Start Selling Video Content Access This Weekend (Part 1)


We have been learning a lot about producing video content around here lately. Video is a great promotional tool, but it is also excellent for teaching because it engages both auditory and visual senses.

That’s great news for us because now, more than ever before, people are willing to pay money to learn something new online.

Wondering how you too can start selling your video content? I have good news for you. You can do this without complicated or expensive software. All you need is a PayPal account, a domain, reliable web host, an Aweber account (recommended) and WordPress.

Ready? Let’s Get Started.

If you are starting from scratch, the first things you need to do is purchase your domain, web host and sign up for a free PayPal account.

Once you have your domain and host started, you are ready to install WordPress. There are tons of free tutorials how to get it set up online. Start with your web host, or check out Fiverr. You’ll find plenty of WordPress setup gigs there.

What About The Theme?

Truthfully, you don’t need anything fancy. Most people buying your course are going to focus on that, not so much your web design skills. Will a great theme score confidence points? Absolutely.

On the other hand, the goal here is to get selling quickly. You can always return later to make things prettier once you earn some money. For now, you just need it to be simple, clear and presentable.

The default twentythirteen theme would work, though I would choose the twentytwelve theme because it is cleaner. You can search for free WordPress themes here.


Now, you are ready to create your video content delivery pages. Here’s what you need to consider.

How many videos does your course have? If you have just a few, you can get away with putting all of them on one page. The better way, is to put each video on its own page and create a master page containing links to each of them.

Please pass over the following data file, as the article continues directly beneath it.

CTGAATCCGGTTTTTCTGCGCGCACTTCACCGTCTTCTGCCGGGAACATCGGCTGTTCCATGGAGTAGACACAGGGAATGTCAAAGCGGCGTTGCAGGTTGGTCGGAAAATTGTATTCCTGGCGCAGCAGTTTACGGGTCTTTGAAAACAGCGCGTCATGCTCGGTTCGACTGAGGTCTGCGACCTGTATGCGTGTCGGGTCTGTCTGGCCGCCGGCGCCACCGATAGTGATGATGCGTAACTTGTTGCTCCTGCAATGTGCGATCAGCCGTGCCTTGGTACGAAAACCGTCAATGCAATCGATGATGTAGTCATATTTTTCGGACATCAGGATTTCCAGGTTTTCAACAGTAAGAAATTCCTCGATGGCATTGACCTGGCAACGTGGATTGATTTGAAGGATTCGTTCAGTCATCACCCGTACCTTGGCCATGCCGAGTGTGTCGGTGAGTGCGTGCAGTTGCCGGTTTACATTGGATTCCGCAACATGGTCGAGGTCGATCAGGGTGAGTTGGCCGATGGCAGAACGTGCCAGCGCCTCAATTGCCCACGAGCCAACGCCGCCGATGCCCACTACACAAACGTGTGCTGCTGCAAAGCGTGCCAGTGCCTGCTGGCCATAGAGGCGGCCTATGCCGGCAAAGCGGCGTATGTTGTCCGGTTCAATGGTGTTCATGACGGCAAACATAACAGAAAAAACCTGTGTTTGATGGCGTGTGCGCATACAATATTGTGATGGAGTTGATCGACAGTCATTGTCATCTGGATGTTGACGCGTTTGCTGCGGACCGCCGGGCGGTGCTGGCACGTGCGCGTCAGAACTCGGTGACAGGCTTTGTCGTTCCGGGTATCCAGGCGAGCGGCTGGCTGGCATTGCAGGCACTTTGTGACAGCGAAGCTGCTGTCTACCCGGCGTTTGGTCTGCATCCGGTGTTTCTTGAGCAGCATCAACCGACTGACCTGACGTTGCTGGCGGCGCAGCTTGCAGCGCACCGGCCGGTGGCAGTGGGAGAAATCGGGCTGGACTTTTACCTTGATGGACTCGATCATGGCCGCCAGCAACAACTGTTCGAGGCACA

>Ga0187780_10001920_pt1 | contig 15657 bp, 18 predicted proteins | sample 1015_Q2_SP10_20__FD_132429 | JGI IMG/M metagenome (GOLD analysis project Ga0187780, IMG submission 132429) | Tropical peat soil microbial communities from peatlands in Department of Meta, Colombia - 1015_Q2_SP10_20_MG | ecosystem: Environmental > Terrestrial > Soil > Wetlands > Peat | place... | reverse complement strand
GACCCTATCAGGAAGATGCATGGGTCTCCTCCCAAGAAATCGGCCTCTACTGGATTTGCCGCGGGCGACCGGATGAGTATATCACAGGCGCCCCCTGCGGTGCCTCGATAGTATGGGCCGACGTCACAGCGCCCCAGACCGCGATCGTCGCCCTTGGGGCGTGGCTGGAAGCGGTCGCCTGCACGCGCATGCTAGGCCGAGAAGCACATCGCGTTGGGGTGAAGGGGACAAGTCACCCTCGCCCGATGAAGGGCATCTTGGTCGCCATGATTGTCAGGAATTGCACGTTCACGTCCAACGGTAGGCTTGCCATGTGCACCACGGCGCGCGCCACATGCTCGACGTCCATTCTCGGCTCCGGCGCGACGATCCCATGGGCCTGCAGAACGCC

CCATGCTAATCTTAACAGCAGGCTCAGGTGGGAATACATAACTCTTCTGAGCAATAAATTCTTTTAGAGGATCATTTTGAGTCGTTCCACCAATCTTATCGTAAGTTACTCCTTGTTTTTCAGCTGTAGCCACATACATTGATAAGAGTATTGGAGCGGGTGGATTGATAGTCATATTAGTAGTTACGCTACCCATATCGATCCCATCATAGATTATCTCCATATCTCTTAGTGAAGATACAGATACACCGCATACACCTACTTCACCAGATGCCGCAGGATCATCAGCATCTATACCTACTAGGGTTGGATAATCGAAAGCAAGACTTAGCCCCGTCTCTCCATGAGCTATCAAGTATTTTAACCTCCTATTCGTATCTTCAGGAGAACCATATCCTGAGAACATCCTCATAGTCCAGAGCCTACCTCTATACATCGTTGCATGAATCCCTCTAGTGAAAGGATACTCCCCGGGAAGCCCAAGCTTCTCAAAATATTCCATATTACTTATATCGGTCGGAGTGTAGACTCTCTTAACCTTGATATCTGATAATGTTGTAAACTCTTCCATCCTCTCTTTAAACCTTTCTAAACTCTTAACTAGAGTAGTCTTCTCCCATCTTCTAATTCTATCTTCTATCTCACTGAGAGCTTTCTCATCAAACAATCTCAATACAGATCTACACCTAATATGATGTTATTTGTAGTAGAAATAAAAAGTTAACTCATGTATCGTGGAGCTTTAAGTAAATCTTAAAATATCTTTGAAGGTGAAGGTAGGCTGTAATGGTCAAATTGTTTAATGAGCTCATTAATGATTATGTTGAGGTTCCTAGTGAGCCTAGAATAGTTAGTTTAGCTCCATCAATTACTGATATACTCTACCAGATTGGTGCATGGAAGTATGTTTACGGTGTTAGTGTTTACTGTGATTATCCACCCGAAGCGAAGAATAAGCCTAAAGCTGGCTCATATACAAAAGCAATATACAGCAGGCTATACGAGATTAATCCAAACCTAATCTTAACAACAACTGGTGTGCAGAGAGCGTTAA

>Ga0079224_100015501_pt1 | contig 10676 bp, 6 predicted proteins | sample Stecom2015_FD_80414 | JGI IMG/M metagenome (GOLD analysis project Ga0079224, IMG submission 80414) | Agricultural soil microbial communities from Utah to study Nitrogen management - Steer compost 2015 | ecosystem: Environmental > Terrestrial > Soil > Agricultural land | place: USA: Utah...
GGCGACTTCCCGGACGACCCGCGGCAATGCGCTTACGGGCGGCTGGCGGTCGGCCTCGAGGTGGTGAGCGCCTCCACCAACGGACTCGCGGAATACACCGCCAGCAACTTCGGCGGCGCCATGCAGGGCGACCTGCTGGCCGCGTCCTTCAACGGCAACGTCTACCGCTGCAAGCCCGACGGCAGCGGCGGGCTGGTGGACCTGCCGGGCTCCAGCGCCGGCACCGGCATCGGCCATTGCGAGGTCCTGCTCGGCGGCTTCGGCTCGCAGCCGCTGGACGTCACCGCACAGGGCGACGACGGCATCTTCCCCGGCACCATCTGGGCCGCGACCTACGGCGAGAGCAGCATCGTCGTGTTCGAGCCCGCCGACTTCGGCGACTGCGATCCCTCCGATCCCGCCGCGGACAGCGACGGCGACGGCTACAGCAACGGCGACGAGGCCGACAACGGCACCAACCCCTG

Once you decide your approach, create your first page.

Upload your video and enter the url into your page on its own line. WordPress automatically creates a video player.


Then, enter any instructions or message you want on this page.

On the right side, in the Publish box, look for Visibility and change it to Password protected. Enter a password.

If you will be creating multiple pages for people to access, you might want to use the same password. This way people won’t be frustrated by a password each time they open another page. When ready, publish this page. Continue this process until all your delivery pages are set up.

At this point, your next step is to create your sales page. To make it easier, use the Effortless Landing Pages plugin. It’s free and helps you quickly create a page without unnecessary sidebars. This is important to keep your prospects on your offer and lead them to buy.

Before you move on, there’s one crucial page to set up. It is often called the Thank You Page. This is the page people land on after they complete the checkout process at PayPal.

Simply create a new page. In it, make sure you cover these key areas.

  • Thank people for their order.
  • Tell them what to expect and how their purchased will be delivered – they will receive an email from you via Aweber with the link to the page and password to access.
  • Don’t forget to tell them how to contact you for help.

Whew! Give yourself a pat on the back. The bulk of it is done. You just need two last pieces – Aweber and PayPal. If you’re ready to move on, jump to Part 2.

If not, continue working on these and head on over to Part 2 for Aweber and PayPal setup when you are done.

If you like this content, please tell your friends...

About the Author